The idea of robotic mechs is a particularly appealing one – who wouldn’t want to pilot a giant mechanical suit, laden with ordnance, and fly through the sky? Beloved in Japan, franchises like Gundam, Macross and Neon Genesis Evangelion see us puny humans encased in incredible armoured mechs in order to fly and fight in defence of all we hold dear.
Despite their popularity we’re not inundated with mech games, and with FromSoftware seemingly abandoning Armored Core for the time being, Project Nimbus: Code Mirai is an obvious reaction to that. Originally funded via Kickstarter, a version appeared on PC last year, but Code Mirai though has been rebuilt with the PS4 and console gamers in mind.
The story takes place in your standard dystopian future, where a worldwide nuclear war has caused the world’s oceans to swallow up much of the land. The wealthy have built floating cities above the clouds while those stranded below have grown hardened and envious, and you set out in your weaponised Battle Frame in an effort to bring justice to this bleak world.
Like the anime series that have provided much of Code Mirai’s inspiration, the narrative can be a little tough to follow, and there’s no real cutscenes for you to watch. There are audio logs to listen to between missions that help to flesh things out though, and everything is brought to you by a fully voiced team which lends it all a pleasing degree of authenticity.
Your Battle Frame’s movements are fast and responsive, and combat is focussed around mobility, with a multidirectional dash being as important, if not more important than your various explosive armaments. Of course, you need to blow plenty of things up, and Code Mirai chucks a plethora of drones, missiles, and enemy mecha at you to keep you constantly engaged.
As well as close-range melee options, your Battle Frame is equipped with machine guns and a host of missiles, besides a hugely devastating railgun. Thanks to small magazine size and a more realistic reload time than we’re used to in gaming, you’ll be frantically cycling between them any time you’re in combat, which greatly adds to the sense of pace and often has you on the back foot.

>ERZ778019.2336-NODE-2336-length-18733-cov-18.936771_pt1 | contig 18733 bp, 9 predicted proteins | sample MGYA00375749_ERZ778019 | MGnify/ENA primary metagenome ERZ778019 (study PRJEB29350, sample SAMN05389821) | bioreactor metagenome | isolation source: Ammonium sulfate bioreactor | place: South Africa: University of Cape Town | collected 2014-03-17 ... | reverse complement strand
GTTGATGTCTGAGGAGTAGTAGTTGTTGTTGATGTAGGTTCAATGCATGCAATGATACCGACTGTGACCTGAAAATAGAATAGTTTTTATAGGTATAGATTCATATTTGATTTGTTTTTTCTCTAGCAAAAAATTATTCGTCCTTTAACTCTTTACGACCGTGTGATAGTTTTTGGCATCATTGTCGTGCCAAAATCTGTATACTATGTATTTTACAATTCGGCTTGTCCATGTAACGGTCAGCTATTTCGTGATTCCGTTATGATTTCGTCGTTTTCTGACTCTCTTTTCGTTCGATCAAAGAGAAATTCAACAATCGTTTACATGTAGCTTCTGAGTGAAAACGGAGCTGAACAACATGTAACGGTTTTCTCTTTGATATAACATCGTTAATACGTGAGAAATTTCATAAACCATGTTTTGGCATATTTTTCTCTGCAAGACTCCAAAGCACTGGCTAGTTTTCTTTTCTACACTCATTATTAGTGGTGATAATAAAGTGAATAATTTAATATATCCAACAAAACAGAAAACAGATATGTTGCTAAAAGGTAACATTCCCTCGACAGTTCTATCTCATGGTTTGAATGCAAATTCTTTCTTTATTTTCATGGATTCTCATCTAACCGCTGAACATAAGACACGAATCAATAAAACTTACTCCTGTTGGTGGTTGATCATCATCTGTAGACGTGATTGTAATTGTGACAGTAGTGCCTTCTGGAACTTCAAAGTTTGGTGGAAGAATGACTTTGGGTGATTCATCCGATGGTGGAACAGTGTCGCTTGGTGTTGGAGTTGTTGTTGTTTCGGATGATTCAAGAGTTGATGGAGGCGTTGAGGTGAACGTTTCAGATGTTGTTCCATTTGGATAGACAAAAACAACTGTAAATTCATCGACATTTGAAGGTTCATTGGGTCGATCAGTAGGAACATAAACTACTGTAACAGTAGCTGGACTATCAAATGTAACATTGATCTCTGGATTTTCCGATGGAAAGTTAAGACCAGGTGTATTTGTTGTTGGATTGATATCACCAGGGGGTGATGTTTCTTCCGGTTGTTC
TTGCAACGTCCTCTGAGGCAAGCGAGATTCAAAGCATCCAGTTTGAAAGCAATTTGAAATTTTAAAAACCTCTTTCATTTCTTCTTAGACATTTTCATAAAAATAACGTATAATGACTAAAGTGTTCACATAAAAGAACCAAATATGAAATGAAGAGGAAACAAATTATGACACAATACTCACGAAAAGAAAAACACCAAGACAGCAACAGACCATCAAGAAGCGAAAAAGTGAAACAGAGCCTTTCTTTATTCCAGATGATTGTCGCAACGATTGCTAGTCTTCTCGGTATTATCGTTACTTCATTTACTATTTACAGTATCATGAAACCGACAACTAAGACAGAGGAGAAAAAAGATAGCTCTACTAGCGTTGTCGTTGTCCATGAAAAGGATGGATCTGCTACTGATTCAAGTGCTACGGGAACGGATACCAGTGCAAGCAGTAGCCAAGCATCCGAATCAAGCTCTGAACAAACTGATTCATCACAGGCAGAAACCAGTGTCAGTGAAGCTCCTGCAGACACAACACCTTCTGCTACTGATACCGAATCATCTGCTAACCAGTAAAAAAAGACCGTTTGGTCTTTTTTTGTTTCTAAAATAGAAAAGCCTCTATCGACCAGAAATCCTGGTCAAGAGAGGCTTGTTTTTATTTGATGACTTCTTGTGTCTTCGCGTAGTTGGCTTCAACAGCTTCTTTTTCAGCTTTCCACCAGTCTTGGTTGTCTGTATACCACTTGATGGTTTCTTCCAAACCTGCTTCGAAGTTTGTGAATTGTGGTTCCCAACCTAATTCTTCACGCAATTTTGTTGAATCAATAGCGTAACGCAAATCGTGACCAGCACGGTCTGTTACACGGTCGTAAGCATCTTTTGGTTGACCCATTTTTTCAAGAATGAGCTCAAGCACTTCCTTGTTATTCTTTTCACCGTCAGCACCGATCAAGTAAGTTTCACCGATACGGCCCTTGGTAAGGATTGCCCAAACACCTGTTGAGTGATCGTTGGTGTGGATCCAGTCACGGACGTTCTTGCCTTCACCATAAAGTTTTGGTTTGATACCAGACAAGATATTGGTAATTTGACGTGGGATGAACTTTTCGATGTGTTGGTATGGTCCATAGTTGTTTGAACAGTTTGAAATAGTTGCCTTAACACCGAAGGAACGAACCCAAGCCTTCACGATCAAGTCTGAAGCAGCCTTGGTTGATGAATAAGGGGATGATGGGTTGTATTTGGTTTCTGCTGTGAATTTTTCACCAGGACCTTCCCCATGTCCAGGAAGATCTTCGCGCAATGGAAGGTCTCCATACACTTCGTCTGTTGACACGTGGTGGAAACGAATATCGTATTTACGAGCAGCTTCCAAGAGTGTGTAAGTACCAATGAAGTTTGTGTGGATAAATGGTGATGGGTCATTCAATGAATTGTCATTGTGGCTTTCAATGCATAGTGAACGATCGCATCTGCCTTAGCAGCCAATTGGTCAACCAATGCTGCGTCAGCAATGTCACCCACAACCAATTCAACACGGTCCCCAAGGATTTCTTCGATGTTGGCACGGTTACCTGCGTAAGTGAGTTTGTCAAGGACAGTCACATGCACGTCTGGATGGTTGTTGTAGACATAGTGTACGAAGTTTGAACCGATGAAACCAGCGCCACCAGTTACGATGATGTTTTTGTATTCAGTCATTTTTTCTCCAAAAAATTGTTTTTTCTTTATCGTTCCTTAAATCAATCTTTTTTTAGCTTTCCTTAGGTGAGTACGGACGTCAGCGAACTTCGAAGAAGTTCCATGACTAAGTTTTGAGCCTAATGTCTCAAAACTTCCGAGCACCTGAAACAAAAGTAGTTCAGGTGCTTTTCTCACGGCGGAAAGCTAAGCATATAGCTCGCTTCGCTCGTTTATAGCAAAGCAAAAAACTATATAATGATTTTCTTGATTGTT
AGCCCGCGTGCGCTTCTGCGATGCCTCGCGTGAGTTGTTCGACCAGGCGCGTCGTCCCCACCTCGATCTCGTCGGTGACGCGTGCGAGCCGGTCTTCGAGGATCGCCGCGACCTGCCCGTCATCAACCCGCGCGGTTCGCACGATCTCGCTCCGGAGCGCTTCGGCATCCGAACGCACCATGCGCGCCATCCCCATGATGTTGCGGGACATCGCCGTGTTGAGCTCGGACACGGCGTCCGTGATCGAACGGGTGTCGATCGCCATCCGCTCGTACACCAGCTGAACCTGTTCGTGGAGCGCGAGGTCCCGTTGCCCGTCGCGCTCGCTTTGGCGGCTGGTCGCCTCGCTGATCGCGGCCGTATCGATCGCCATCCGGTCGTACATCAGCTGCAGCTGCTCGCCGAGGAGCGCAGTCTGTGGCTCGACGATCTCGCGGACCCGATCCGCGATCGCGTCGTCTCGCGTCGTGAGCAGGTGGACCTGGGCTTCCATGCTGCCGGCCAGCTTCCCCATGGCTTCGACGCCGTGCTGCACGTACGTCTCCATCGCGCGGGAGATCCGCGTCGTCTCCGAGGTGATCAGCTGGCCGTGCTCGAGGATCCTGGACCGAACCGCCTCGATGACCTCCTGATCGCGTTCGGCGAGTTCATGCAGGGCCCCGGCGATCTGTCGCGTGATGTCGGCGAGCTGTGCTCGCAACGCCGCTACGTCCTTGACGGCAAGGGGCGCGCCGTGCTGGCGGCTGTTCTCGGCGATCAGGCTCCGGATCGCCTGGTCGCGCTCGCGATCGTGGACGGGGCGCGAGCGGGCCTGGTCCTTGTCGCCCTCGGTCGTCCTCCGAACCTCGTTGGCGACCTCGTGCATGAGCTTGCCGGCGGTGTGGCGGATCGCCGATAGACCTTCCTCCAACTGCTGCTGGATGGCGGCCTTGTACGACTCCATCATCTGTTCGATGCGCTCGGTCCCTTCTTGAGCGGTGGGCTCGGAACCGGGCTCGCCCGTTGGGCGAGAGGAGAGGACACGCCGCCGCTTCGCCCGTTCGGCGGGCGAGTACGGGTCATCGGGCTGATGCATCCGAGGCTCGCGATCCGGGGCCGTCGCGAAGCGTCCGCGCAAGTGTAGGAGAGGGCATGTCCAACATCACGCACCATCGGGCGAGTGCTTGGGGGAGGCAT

For fans of Armored Core or Ace Combat you’ll easily fall into the rhythm of combat, and there’s plenty to enjoy in it. That said, there are a few foibles with the standard control set-up that make things like moving between weapons less intuitive than they should be. Thankfully you can completely reassign everything, but there are so many controls you still might struggle to get them all into a position where they’re all easily accessible.
On first impressions the game looks a little basic, but when you’re whizzing around trying to blast enemies out of the sky it looks much cooler, and that simplicity is undoubtedly helping to keep the game’s performance as smooth as possible – a feat that it largely holds to. The designers have still fashioned some cool ship and Battle Frame designs, and while they owe a significant debt to shows like Gundam, they bring enough of their own character and sense of place to make it feel like its own thing. The music though doesn’t feel at all pared back, with plenty of bombastically authentic themes helping to add to the drama and action of each mission.
While there’s plenty to like, there are a few issues that keep Project Nimbus: Code Mirai from hitting the high bar set by its peers. Annoyances like a wayward radar and automatically failing your mission if you fly outside the combat zone rather than just turning you around wear thin, particularly when your enemies will fly incredibly close to that barrier, as do the repetitive beats of the mission structure the further you progress, despite the relatively short length of the campaign. Once you’re done with the story there’s the Survival mode to sink your teeth into, which allows you to pick any of the various mecha and see how long you can last against wave after wave of enemies while aiming for the high score.
Project Nimbus: Code Mirai is a frantic mech shooter that ticks all the right boxes, but is ultimately let down by a lack of variety. The combat never fails to set your pulse racing, and I’d love to see more from the team and the series, since, for a short while at least, this is the best mech combat we’ve seen in years.
Disclaimer: One of the characters in Project Nimbus: Code Mirai is voiced by Miguel Moran, one of our writers. While we’re over the moon for his burgeoning voice acting career, rest assured that it’s not something that has influenced this review.